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View Full Version : Cedar Strip boat hull - Fiberglass sheathing or not?



ShoestringMariner
07-20-2014, 11:27 AM
I'm confused as to which way to go with my boat refinishing project. It seems there are two distinctly devided camps when it comes to cedar strip hulls. Some say fiberglass and some say epoxy(?) because the hull and glass sheathing expand and contract at different rates causing eventual delamination.

The boat I'm working on had a failing fiberglass skin up to the mid rail (unsure of the term - wooden strip at the waterline) which I'm in the midst of removing. It's new life will be stored on a trailer under a fitted cover and only used sporadically for outings. I don't plan on finding any rocky shoals, but it will be used for fishing, so some accidental, low speed scrapes or bumps with rocks could occur. The hull has small internal ribs (looks like oak half-rounds) spaced closely at about 3" apart, so would I be correct assuming this boat does not NEED sheathing like a cedar-strip canoe or kayak without ribs does? I've also noticed that the the original builder of these boats are now glassing theirs and using more closely spaced, more substantial ribs (appears to be 1" x 3/8" thick bands) in their builds...so I'm a bit concerned about the overall strength of this hull. On a side note, I will be adding small strip planks on the bottom to create a smooth foot surface. I might make a framework that runs fore-aft so that the flooring grate lifts out in sections. I'd think this could help strengthen the hull also(?)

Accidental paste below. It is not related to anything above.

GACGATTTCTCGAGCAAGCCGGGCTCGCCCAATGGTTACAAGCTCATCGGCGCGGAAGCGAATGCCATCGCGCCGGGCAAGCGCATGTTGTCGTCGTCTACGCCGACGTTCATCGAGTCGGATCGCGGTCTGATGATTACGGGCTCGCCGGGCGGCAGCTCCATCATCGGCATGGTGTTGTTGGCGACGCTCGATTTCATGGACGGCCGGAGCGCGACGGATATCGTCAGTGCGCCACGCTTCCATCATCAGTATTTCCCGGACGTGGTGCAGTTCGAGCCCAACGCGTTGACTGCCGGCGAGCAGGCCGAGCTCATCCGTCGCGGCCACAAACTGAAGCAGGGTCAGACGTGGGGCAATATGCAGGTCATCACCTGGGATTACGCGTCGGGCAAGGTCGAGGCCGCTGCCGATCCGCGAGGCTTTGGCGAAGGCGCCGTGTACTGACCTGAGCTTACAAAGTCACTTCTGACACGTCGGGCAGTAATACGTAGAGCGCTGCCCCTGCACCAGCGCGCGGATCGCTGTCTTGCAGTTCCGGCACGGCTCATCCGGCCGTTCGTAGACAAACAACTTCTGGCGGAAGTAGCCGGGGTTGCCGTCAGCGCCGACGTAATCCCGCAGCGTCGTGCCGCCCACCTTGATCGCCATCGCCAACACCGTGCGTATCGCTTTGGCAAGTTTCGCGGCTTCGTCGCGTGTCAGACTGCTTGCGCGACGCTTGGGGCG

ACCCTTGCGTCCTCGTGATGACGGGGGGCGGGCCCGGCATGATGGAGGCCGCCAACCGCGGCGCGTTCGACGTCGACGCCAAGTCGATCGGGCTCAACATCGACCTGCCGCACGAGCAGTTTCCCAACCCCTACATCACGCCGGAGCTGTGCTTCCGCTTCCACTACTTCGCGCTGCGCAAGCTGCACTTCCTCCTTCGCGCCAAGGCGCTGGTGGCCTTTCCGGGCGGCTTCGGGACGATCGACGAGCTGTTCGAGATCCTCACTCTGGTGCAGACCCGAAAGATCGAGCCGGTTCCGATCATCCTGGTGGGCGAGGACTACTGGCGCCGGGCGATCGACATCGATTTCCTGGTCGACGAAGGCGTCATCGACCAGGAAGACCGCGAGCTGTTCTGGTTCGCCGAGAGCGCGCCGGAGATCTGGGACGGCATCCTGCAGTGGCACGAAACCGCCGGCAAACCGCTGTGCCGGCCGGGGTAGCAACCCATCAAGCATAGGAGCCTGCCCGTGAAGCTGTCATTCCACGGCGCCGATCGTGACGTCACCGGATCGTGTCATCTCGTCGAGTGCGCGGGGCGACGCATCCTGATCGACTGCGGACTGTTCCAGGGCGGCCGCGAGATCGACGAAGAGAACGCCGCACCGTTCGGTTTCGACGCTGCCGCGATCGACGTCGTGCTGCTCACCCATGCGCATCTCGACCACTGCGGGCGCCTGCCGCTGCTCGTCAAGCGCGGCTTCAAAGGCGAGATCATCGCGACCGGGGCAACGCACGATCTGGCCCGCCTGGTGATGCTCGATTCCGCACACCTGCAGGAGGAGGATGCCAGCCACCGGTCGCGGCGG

My plan is/was to paint the bottom section and leave the transom and top half of the hull varnished. I don't want to epoxy paint this thing just to find that fiberglass was the best option all along (I'm assuming you can't fiberglass over epoxy?) If I can avoid glassing this thing, I'll be a happy man, but I want to be fully confident in the integral strength of this boat

photos to show differences;

My boat: http://i1372.photobucket.com/albums/ag337/ShoestringMariner/photo3_zps83ee940e.jpg
Original builder's new model: http://www.gieslerboats.ca/Images/cartop0.jpg

thanks in advance

GregH
07-20-2014, 03:32 PM
First, just to clarify: "fiberglass" is the cloth that is adhered to the hull (and filled/coated) with "epoxy". They are not two separate systems, but rather they are used TOGETHER to form the sheathing. My recommendation would be to remove the existing coatings-whatever it/they might be down to bare wood, and apply a new sheathing of fiberglass cloth AND epoxy. I would suggest that you go to the West Systems web site- there you will find a treasure trove of information and instructions regarding these materials. Good luck!

CundysHarbor
07-20-2014, 03:43 PM
I've built an unsheathed strip planked boat and I'm happy I didn't fiberglass her. On the other hand, for my current build, cold molded sloop, she is glassed to keep the diagonal WRC seams from telegraphing through the paint. As far as advice from West, remember they have an interest in people using their product. Where epoxy is a good option, West is a good source of information. I'm just sayin.
Dave

slug
07-20-2014, 04:46 PM
Hmmm...your boat is not a good candidate for fiberglass cloth sheathing.

To be effective the glass cloth must be on both sides with t he hull skin as the core. Not possible to skin the inside of your boat.